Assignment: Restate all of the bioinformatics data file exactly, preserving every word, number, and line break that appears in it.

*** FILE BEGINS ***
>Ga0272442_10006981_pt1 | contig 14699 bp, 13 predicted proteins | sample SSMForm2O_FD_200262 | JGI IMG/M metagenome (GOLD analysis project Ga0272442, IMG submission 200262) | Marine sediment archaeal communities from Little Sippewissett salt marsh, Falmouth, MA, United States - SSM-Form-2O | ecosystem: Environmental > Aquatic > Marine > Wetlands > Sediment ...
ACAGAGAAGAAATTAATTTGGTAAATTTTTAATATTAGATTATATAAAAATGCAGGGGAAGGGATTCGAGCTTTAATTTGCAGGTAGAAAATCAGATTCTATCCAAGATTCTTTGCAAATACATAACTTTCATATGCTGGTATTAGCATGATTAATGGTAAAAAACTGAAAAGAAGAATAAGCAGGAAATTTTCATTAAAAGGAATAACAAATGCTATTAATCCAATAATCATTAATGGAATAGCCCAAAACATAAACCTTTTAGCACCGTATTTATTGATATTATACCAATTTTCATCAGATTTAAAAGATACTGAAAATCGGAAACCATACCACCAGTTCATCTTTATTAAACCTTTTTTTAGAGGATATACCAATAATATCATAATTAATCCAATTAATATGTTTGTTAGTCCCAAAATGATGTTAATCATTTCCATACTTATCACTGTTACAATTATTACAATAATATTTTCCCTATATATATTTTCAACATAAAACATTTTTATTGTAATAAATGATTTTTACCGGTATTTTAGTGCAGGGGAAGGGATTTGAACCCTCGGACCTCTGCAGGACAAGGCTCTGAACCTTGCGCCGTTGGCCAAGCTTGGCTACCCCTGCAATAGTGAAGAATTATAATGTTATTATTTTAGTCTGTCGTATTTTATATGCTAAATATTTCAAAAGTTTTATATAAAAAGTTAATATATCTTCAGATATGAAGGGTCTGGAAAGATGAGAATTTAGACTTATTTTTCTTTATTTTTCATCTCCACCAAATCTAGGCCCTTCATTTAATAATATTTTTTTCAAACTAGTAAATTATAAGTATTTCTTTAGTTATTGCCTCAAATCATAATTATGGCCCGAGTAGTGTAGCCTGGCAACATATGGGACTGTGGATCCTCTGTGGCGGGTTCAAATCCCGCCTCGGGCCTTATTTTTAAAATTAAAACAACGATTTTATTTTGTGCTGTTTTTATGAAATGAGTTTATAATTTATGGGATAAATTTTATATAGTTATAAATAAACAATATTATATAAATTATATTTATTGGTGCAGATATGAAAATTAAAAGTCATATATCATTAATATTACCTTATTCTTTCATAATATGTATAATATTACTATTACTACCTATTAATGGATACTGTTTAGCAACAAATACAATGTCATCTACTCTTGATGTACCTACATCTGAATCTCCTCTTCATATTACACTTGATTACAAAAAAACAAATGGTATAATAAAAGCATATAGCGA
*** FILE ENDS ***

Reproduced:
>Ga0272442_10006981_pt1 | contig 14699 bp, 13 predicted proteins | sample SSMForm2O_FD_200262 | JGI IMG/M metagenome (GOLD analysis project Ga0272442, IMG submission 200262) | Marine sediment archaeal communities from Little Sippewissett salt marsh, Falmouth, MA, United States - SSM-Form-2O | ecosystem: Environmental > Aquatic > Marine > Wetlands > Sediment ...
ACAGAGAAGAAATTAATTTGGTAAATTTTTAATATTAGATTATATAAAAATGCAGGGGAAGGGATTCGAGCTTTAATTTGCAGGTAGAAAATCAGATTCTATCCAAGATTCTTTGCAAATACATAACTTTCATATGCTGGTATTAGCATGATTAATGGTAAAAAACTGAAAAGAAGAATAAGCAGGAAATTTTCATTAAAAGGAATAACAAATGCTATTAATCCAATAATCATTAATGGAATAGCCCAAAACATAAACCTTTTAGCACCGTATTTATTGATATTATACCAATTTTCATCAGATTTAAAAGATACTGAAAATCGGAAACCATACCACCAGTTCATCTTTATTAAACCTTTTTTTAGAGGATATACCAATAATATCATAATTAATCCAATTAATATGTTTGTTAGTCCCAAAATGATGTTAATCATTTCCATACTTATCACTGTTACAATTATTACAATAATATTTTCCCTATATATATTTTCAACATAAAACATTTTTATTGTAATAAATGATTTTTACCGGTATTTTAGTGCAGGGGAAGGGATTTGAACCCTCGGACCTCTGCAGGACAAGGCTCTGAACCTTGCGCCGTTGGCCAAGCTTGGCTACCCCTGCAATAGTGAAGAATTATAATGTTATTATTTTAGTCTGTCGTATTTTATATGCTAAATATTTCAAAAGTTTTATATAAAAAGTTAATATATCTTCAGATATGAAGGGTCTGGAAAGATGAGAATTTAGACTTATTTTTCTTTATTTTTCATCTCCACCAAATCTAGGCCCTTCATTTAATAATATTTTTTTCAAACTAGTAAATTATAAGTATTTCTTTAGTTATTGCCTCAAATCATAATTATGGCCCGAGTAGTGTAGCCTGGCAACATATGGGACTGTGGATCCTCTGTGGCGGGTTCAAATCCCGCCTCGGGCCTTATTTTTAAAATTAAAACAACGATTTTATTTTGTGCTGTTTTTATGAAATGAGTTTATAATTTATGGGATAAATTTTATATAGTTATAAATAAACAATATTATATAAATTATATTTATTGGTGCAGATATGAAAATTAAAAGTCATATATCATTAATATTACCTTATTCTTTCATAATATGTATAATATTACTATTACTACCTATTAATGGATACTGTTTAGCAACAAATACAATGTCATCTACTCTTGATGTACCTACATCTGAATCTCCTCTTCATATTACACTTGATTACAAAAAAACAAATGGTATAATAAAAGCATATAGCGA